If you’re having trouble getting pregnant, you’re not alone. Around 12 to 13 percent of couples in the U.S. experience infertility issues. That number jumps to 17 percent worldwide. While it may be difficult to detect infertility symptoms outright, here are some signs that may point to fertility issues:
- Irregular periods: The average woman’s cycle is about 28 days long. However, if the cycle lasts from 21 to 35 days, it’s still considered normal, as long it is consistent. With irregular periods, the cycle is so unpredictable that it’s impossible to know when the next one will come. This is caused by hormonal issues like thyroid hypo- or hyperfunction, hyperprolactinemia, or polycystic ovarian syndrome (PCOS) — all of which can lead to infertility.
- Absence of periods: Temporary life stress or overexercising may cause you to occasionally skip a period. However, if you haven’t had your period in months, it might be a good idea to seek medical advice.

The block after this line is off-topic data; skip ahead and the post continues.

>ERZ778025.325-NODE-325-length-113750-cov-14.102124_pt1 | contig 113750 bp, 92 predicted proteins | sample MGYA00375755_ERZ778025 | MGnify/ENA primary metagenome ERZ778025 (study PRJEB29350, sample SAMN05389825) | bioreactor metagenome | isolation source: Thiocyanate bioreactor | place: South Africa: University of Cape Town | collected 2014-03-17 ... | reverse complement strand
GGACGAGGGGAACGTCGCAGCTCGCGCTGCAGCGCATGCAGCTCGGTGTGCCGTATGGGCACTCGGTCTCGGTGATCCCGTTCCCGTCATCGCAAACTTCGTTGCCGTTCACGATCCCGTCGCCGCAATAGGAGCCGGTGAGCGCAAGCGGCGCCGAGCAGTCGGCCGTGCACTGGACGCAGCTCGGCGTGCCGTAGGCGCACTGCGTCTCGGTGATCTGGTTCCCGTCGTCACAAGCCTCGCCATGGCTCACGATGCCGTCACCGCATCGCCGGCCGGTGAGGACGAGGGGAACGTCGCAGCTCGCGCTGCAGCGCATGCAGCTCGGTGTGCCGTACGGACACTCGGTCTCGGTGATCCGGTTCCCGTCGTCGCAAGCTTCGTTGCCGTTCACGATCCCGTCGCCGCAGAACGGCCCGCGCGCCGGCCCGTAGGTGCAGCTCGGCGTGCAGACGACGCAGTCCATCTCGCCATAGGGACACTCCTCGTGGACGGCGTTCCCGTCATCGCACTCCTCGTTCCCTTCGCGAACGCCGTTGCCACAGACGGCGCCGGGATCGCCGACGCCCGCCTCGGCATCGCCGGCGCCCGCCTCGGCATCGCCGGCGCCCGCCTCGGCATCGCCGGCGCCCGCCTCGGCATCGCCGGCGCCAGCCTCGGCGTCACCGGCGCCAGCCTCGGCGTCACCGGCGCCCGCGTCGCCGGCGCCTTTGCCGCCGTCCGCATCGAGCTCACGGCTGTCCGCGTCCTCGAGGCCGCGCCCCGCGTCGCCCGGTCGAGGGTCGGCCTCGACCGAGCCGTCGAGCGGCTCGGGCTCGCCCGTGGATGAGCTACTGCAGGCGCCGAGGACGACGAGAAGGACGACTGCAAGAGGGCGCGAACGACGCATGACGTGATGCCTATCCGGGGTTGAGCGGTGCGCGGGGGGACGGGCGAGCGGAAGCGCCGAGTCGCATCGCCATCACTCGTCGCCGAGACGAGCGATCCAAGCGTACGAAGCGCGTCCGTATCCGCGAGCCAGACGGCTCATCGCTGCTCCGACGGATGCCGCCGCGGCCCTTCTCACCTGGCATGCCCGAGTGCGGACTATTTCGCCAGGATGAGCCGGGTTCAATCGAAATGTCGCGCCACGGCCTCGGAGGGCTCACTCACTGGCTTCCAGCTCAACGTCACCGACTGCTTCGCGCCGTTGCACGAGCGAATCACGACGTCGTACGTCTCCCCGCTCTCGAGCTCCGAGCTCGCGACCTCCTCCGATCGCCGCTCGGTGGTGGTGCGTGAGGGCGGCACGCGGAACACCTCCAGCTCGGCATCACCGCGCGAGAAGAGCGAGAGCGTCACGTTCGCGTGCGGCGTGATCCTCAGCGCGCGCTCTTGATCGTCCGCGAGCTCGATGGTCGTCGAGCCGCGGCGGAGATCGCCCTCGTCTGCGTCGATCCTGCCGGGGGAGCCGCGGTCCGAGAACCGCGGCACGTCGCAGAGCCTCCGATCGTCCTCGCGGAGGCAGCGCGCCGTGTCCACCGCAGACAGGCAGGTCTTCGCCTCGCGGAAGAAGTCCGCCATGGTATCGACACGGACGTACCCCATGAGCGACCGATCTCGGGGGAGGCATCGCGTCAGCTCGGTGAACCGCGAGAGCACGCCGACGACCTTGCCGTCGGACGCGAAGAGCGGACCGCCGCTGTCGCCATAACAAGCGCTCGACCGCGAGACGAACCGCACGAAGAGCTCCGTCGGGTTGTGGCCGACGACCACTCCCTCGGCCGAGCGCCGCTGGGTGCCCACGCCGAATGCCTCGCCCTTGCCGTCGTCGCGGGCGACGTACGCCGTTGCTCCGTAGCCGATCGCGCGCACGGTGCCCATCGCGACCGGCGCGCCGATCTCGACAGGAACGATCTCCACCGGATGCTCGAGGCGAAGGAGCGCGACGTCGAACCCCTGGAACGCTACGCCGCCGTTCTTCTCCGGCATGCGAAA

- Heavy and/or painful periods: Periods that hamper your daily activity may be a symptom of fibroids in the uterus or endometriosis. In fact, endometriosis accounts for roughly 20 to 40 percent of women’s infertility issues.
- Pain during sex: Painful sex for women is so normalized that many think it’s just a part of life. But it may actually point to an underlying condition, such as endometriosis or pelvic inflammatory disease.
- Symptoms of hormonal imbalance: Sudden weight gain, hair loss, constant fatigue, edema, headaches, nipple discharge, facial hair, or severe acne are all signs of possible hormonal disorders. These conditions, in which the body’s hormones are imbalanced, make conceiving more difficult.
- Vaginal soreness and/or itchiness: Soreness or itchiness, especially in combination with discharge, could mean a vaginal infection. If left untreated, infections like chlamydia, gonorrhea, and mycoplasma can eventually lead to infertility.